Asahi Pentax ME

35mm MF film SLR camera • Discontinued


35mm full frame
Film type:
135 cartridge-loaded film
Pentax K [45.5mm]
Electronically controlled
8 - 1/1000 + B
Exposure metering:
Through-the-lens (TTL), open-aperture
Exposure modes:
Aperture-priority Auto
Physical characteristics:

Manufacturer description #1

There may be more major innovations in this camera than in any 35mm SLR you've ever seen.

The Pentax ME comes from a long tradition of camera innovation.

At Pentax, we practically invented the look of today's 35mm SLR. And we've sold more of them than anyone else in the world.

We were the first to mass-produce 35mm SLRs combining the pentaprism and instant-return mirror. We were the first to use TTL (through-the-lens) light metering. We introduced the first Super-Multi-Coating for 35mm lenses. And we were the first to offer automatic electronic exposure in a 35mm SLR.

At Pentax, we believe our photo engineers have made more major advances in 35mm SLRs than any company in the world.

And we're especially proud of the Pentax ME.

The ME is the smallest, lightest, most compact 35mm SLR in the world. But we didn't achieve this by resorting to plastic materials, like some other leading cameras. The Pentax ME has solid, all-metal cover plates, so it can take a lot of abuse.

Total automation

To free you from as many operational procedures as possible, we've designed into the ME an exposure system so advanced, there is no need to include a conventional shutter speed dial.

Instead, you'll find our unique "shutter control selector." When it's set to "Auto", the ME goes into action as a totally automated, aperture-priority camera. You pick the f/stop. An internal computer picks the precise shutter speed and displays it in the viewfinder.

If you prefer a different shutter speed, simply turn the aperture ring until the speed you desire is displayed. You can do this in less time than it just took you to read about it. And you can do it without taking the camera from your eye.

Once the Pentax ME has decided on an exposure setting for you, you can still override that decision by up to ±2 EVs. So even if you have a special effect in mind, or a peculiar lighting situation to deal with, you still have superb manual control.

Unlike shutter-priority cameras, the aperture-priority ME gives you full control over your depth-of-field. And even with a bellows or other components attached, the ME still functions automatically.

So even though the PentaxNE is fully-automatic, it provides as much manual control and creative flexibility as you're ever likely to need.

The Pentax-Seiko shutter

The Pentax ME features a focal plane shutter jointly invented by Seiko and Pentax. It has received considerable recognition for its accuracy, minimal noise and vibration, and durability. This stepless, automatic shutter helps make the outstanding automatic exposure accuracy of the ME possible.

The panoramic viewfinder

We've taken the concept of TTL metering to its logical conclusion in the ME. The first thing you'll notice when you look into the viewfinder is just how big and bright the image is. The next thing you'll observe is a line of 16 small, solid-state, red LEDs. 14 of these indicate the shutter speed selected by the camera. And two of them indicate whether you're under- or over-exposed.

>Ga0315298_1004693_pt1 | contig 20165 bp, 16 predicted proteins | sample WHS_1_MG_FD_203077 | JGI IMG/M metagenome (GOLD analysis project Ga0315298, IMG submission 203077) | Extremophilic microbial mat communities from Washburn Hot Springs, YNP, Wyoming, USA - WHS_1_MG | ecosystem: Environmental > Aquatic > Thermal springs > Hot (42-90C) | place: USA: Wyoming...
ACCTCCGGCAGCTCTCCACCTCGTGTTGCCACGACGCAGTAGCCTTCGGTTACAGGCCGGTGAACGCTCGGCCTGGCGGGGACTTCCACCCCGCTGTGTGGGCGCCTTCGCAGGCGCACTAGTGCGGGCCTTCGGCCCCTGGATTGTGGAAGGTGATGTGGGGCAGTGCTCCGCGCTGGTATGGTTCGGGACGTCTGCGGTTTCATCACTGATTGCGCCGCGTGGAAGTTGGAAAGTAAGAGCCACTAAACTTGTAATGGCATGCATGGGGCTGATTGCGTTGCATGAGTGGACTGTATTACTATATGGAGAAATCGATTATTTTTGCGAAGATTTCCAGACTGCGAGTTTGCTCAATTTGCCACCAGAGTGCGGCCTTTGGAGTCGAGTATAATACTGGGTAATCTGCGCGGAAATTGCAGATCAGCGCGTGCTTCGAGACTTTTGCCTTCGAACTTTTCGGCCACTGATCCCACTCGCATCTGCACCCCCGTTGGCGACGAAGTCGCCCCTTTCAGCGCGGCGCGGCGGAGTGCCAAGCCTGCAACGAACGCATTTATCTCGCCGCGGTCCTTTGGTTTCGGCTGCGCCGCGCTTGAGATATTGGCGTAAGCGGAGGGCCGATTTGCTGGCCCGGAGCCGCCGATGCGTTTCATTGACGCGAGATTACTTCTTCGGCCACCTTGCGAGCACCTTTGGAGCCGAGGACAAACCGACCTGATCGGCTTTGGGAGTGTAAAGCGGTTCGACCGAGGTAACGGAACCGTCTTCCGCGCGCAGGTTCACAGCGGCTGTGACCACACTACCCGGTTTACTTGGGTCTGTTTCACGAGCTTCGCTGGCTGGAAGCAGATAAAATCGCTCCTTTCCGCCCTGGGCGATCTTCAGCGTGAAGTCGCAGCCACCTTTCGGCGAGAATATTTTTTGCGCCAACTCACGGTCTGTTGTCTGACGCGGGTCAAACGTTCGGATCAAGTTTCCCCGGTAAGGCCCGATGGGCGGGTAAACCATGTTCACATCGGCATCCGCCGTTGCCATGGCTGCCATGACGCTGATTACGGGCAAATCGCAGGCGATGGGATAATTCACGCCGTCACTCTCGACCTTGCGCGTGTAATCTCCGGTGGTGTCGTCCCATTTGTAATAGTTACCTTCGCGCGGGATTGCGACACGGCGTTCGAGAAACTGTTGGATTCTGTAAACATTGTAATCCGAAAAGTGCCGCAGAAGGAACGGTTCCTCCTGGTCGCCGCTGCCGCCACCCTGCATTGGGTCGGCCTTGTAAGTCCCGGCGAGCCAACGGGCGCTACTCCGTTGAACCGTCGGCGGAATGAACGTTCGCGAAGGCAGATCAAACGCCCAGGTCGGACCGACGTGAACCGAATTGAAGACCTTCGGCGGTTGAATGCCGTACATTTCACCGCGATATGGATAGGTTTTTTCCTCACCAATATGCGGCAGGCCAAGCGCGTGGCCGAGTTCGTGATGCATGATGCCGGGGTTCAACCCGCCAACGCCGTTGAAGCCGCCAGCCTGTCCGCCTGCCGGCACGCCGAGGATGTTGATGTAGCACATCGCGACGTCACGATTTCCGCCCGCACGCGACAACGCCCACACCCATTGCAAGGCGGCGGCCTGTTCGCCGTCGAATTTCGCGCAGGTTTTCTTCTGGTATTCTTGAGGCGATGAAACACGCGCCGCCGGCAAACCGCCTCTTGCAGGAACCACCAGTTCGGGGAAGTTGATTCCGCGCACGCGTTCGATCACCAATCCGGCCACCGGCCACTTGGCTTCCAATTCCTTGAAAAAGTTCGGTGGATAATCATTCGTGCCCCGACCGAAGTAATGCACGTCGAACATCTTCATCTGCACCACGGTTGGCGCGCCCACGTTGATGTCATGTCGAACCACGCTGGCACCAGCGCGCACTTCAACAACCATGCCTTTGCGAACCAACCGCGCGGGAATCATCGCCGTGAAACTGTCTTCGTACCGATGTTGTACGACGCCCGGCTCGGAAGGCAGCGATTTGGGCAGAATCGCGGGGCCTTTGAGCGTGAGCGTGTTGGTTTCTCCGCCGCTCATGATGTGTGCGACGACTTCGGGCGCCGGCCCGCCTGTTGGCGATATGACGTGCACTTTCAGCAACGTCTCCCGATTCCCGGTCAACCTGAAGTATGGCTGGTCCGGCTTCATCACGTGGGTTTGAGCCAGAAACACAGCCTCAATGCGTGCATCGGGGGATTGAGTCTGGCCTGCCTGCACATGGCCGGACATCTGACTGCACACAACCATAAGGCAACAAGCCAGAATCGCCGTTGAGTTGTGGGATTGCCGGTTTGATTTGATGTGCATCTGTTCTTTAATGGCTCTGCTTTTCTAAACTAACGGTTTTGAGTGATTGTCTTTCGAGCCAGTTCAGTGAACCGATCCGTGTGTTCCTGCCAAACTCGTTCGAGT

The light meter. A Pentax first.

Of course, no exposure can be more accurate than the light-sensing capability of the camera. And the light sensors in the ME constitute a major design breakthrough, invented by Pentax in conjunction with Nippon Electric, and first used by Pentax.

They're called Gallium Arsenide Phosphide Photo Diodes (GPDs) and they're a significant improvement over any other light sensor. Even in radical light shifts they react 1,000 times faster than CdS cells. And unlike silicon blue cells, they are immune to infrared radiation. GPDs are extremely stingy with battery power and they can withstand almost any temperature change you'd encounter, without adverse effect. GPDs are definitely the wave of the future. Eventually, you'll probably see them in many SLRs. But we don't mind. We're used to being copied.

Long-lasting power

The two tiny 1.5 volt silver oxide cells will last an unbelievably long time, thanks to the electronic efficiency of the Pentax ME. The camera uses only 3V compared to the 6V required by most other LED readout cameras. Battery life in the ME is expected to last for over 10,000 exposures, even though the batteries power both the shutter and the light meter. You could shoot a 36-exposure roll daily for a year, without battery failure.

When battery power is low, our unique Battery Check Circuit causes the LED visible in the viewfinder to flash on and off, telling you it's time to change batteries. And even when the batteries are dead, you can still keep shooting manually at 1/100 sec. Some other leading 35mm automatics stop operating completely when the batteries die.

Precision lenses

A lot of SLRs have been made smaller lately, but unfortunately, their lenses haven't. Pentax, however, decided to design 19 new ultra-thin, ultra-light M-series lenses for use on the ME. Of course, our regular Pentax lenses also fit the ME. So there are over 40 interchangeable Pentax lenses available to cover any situation, from 2,000mm telephoto to 17mm fisheye. All have Pentax bayonet mounts, which are quickly becoming the standard of the industry. And all have Pentax Super-Multi-Coating, a process which we invented and perfected.